Torch/flashlight, keyring with single LED Alkaline, silver oxide or lithium button

Low current application. The size of the battery is important, because it will often be the greatest factor in the torch size. If designing a single-LED seldom-used torch, it might use so little current that the shelf life of the battery also needs to be considered. (Sadly, this tends to rule out zinc air cells for almost all applications, which is a shame, since three zinc air 675 cells would have quite a nice size, voltage, and capacity to drive a single white LED.)

As an emergency light in a cave zinc air cells might work well.

Smoke alarm Alkaline

A long life is needed at a low current drain.

Don't even think of using rechargeable batteries in a smoke alarm – most self discharge (and so have a short shelf life) then die suddenly. You might too if your smoke alarm doesn't work.

If you do not presently have a smoke alarm GET ONE! They save lives.

UPS Sealed lead acid

Rechargeable, reliable. Weight isn't an issue since these things aren't designed to be highly portable. Needs to be tested regularly to ensure proper functioning.

Footnotes on battery uses

* AA alkaline 23.0 grams, AA lithium 14.5 grams. AAA alkaline 11.5 grams, AAA lithium 7.6 grams. It's been so long since I last bought any lithium AAs that I don't remember how much lighter they felt in practice. I think they did last quite a long time in my camera flash, although I'm not sure they were value for money.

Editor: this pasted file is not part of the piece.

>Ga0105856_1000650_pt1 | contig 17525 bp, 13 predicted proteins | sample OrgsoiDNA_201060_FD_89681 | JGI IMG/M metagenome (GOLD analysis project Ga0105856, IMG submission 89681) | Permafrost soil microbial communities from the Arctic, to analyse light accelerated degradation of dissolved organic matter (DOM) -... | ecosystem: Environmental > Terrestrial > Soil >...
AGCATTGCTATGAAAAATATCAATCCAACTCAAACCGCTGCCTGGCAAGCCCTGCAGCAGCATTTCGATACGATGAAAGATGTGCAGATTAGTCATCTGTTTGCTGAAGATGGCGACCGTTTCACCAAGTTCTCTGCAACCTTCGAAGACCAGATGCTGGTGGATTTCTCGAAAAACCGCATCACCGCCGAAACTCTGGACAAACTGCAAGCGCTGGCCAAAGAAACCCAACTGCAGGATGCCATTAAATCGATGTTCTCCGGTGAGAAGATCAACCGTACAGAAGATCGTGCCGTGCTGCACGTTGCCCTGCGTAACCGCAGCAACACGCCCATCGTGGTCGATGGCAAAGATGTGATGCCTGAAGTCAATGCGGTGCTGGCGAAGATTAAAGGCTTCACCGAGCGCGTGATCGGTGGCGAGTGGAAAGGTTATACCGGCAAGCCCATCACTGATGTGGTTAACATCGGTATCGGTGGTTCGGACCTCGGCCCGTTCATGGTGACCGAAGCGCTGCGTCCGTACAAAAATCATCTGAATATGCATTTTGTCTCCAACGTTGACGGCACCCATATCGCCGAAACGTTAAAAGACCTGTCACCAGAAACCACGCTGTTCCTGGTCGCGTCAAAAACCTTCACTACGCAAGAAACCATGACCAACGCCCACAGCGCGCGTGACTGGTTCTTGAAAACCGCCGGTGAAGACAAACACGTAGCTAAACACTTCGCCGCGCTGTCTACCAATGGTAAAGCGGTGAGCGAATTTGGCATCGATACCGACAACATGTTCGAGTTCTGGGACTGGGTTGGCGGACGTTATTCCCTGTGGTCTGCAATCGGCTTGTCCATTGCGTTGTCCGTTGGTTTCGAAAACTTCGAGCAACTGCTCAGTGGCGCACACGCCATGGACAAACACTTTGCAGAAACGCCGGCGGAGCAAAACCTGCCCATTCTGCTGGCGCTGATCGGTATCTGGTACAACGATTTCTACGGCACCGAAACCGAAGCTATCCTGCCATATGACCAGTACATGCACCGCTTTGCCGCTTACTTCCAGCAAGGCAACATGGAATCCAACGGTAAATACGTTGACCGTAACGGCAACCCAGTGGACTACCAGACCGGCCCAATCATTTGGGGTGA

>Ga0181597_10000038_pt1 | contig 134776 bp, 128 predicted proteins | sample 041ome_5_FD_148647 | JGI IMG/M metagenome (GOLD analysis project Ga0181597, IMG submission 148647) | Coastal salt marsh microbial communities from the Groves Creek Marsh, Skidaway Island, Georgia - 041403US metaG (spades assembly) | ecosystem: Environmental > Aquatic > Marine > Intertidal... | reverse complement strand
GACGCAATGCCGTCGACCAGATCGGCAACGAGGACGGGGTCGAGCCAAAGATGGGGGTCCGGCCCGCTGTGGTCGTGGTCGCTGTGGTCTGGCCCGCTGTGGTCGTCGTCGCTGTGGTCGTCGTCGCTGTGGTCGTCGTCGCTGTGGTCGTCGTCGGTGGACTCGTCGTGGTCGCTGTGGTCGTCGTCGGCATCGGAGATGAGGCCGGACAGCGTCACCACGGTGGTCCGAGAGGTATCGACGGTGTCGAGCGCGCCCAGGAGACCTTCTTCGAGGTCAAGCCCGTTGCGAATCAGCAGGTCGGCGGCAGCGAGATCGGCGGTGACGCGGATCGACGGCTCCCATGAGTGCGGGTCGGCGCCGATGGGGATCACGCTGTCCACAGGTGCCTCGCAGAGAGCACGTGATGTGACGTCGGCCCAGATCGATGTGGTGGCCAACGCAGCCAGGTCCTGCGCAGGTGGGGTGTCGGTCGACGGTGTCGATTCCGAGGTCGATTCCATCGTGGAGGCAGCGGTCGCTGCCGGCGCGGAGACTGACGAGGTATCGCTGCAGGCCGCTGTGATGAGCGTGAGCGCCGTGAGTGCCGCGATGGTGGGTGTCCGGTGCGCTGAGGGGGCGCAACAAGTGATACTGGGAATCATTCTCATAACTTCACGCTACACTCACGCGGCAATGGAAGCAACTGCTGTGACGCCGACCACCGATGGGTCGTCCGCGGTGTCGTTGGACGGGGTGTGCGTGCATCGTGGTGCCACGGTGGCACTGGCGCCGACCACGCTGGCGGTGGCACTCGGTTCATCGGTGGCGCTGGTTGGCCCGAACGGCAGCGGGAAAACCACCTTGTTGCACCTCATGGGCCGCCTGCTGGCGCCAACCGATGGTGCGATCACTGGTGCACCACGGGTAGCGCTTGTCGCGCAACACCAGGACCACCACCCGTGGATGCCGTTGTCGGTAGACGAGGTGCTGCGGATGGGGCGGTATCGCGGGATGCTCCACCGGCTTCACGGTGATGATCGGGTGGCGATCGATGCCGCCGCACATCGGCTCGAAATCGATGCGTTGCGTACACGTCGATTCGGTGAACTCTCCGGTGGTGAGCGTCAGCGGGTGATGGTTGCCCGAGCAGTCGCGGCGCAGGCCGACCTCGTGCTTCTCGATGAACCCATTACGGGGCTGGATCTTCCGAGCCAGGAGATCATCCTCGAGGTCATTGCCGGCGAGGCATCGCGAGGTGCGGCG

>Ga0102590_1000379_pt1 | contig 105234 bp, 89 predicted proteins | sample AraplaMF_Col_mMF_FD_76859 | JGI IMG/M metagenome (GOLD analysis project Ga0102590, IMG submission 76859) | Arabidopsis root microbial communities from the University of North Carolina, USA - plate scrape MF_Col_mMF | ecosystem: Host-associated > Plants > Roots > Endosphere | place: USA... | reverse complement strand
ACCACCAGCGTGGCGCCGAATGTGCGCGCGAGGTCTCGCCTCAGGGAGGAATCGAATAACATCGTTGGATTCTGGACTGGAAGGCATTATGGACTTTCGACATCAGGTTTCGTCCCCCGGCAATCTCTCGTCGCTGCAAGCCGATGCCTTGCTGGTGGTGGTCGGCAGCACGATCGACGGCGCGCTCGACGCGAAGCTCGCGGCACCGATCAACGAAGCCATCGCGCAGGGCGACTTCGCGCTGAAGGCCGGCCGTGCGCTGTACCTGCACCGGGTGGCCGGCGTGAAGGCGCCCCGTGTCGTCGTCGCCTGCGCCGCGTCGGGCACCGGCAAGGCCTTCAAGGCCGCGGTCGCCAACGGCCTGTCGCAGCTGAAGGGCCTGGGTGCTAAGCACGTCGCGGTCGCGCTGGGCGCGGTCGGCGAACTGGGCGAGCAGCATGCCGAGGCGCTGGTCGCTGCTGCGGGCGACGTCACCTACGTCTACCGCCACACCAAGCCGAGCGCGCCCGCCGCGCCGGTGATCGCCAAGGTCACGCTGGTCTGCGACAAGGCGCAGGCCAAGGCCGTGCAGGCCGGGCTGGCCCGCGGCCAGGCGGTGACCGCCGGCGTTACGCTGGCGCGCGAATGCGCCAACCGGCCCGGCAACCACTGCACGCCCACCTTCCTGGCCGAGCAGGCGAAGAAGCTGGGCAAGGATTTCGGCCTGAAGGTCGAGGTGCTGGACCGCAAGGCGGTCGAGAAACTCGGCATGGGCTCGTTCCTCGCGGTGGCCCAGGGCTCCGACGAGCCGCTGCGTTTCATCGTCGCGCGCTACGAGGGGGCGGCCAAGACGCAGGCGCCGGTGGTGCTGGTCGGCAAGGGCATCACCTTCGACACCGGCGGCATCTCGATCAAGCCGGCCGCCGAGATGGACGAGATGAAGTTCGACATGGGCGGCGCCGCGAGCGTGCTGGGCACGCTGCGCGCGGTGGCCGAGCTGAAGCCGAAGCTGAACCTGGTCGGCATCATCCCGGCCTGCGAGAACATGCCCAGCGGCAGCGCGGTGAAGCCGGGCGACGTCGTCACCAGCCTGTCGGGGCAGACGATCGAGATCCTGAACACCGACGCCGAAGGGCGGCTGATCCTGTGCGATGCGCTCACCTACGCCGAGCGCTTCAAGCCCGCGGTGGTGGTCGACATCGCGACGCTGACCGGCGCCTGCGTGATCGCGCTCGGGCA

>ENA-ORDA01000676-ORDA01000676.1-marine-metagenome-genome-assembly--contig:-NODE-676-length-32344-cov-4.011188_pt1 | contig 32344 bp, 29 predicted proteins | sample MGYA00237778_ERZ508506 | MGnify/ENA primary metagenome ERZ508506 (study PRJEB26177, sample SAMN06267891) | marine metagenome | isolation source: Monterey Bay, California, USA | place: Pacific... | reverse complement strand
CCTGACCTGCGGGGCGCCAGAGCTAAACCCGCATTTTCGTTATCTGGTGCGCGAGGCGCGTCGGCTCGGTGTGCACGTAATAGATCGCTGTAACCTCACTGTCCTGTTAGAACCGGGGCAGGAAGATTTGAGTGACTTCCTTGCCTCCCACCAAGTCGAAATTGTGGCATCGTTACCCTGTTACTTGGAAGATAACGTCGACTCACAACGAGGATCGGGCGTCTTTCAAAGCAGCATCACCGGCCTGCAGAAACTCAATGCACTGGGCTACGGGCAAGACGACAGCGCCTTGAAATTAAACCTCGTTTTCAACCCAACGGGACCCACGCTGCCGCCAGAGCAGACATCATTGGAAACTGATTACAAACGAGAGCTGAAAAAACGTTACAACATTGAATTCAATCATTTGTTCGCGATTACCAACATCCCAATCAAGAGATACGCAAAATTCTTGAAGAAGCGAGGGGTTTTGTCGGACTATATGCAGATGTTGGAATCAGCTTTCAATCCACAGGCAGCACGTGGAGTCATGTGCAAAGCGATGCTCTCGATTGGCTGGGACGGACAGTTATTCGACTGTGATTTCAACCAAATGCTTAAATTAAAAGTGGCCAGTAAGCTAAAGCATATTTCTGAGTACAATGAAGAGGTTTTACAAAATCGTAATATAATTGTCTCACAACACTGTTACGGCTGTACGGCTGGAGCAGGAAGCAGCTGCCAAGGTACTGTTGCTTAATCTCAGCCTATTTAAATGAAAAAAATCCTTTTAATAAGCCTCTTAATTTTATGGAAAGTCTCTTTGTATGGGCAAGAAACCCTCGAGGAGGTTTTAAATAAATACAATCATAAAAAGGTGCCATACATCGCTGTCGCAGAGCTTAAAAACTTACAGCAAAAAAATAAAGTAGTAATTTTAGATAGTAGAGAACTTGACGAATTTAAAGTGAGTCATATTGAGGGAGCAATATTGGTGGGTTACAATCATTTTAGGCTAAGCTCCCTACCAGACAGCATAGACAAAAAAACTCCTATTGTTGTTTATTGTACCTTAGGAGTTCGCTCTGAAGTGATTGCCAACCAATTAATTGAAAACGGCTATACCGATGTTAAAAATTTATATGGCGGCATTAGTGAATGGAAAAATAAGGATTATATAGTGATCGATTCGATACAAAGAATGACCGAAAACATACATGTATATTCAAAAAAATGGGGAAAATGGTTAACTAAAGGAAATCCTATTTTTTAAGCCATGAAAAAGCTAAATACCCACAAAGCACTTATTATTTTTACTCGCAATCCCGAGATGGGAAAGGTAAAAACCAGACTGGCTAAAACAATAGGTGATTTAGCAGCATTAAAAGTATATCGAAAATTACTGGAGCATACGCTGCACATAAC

** When the voltage available to an LED drops, the amount of current the LED draws reduces – their resistance increases – so an LED will likely continue to produce at least some usable light with dying rechargeables. The colour of light they produce also remains the same, which is quite nice, although that can make it harder to pick a slowly dying battery, as it's much harder to pick that the light level is dropping. On the other hand, the resistance of an incandescent bulb's filament drops significantly as the temperature of the filament drops, which means it'll try to conduct more current, not less. (A bulb's resistance is lowest when it is first turned on, before it heats up.) Also, if the power dissipated by the filament is too low, the filament may not heat up enough to produce any usable light. I've seen completely dark bulbs drawing 200mA. This means rechargeable batteries, especially NiCd, die much more suddenly when using incandescent bulbs compared to LEDs.


Read on for more information and links.

 
Last updated:  

Overview & Terms
8 March 2012
Single Use
7 January 2016
Rechargeable
1 September 2013
Battery Analyser
21 November 2017
Battery Shopping
12 May 2018

Recommended Batteries
for Particular Uses

16 May 2014

 

Original article by Ian Mander, 22 July 2002

Single Use Test
6 November 2007
Rechargeable Test
15 November 2018
Test Procedure
4 June 2011
Button and Coin Cell Shopping
12 October 2018
More Info & Links
29 February 2012
  LSD Shootout
7 January 2016
When Battery Testing
Goes Bad –
Consumer Magazine

2 October 2017
Battery Holder Shopping
3 December 2017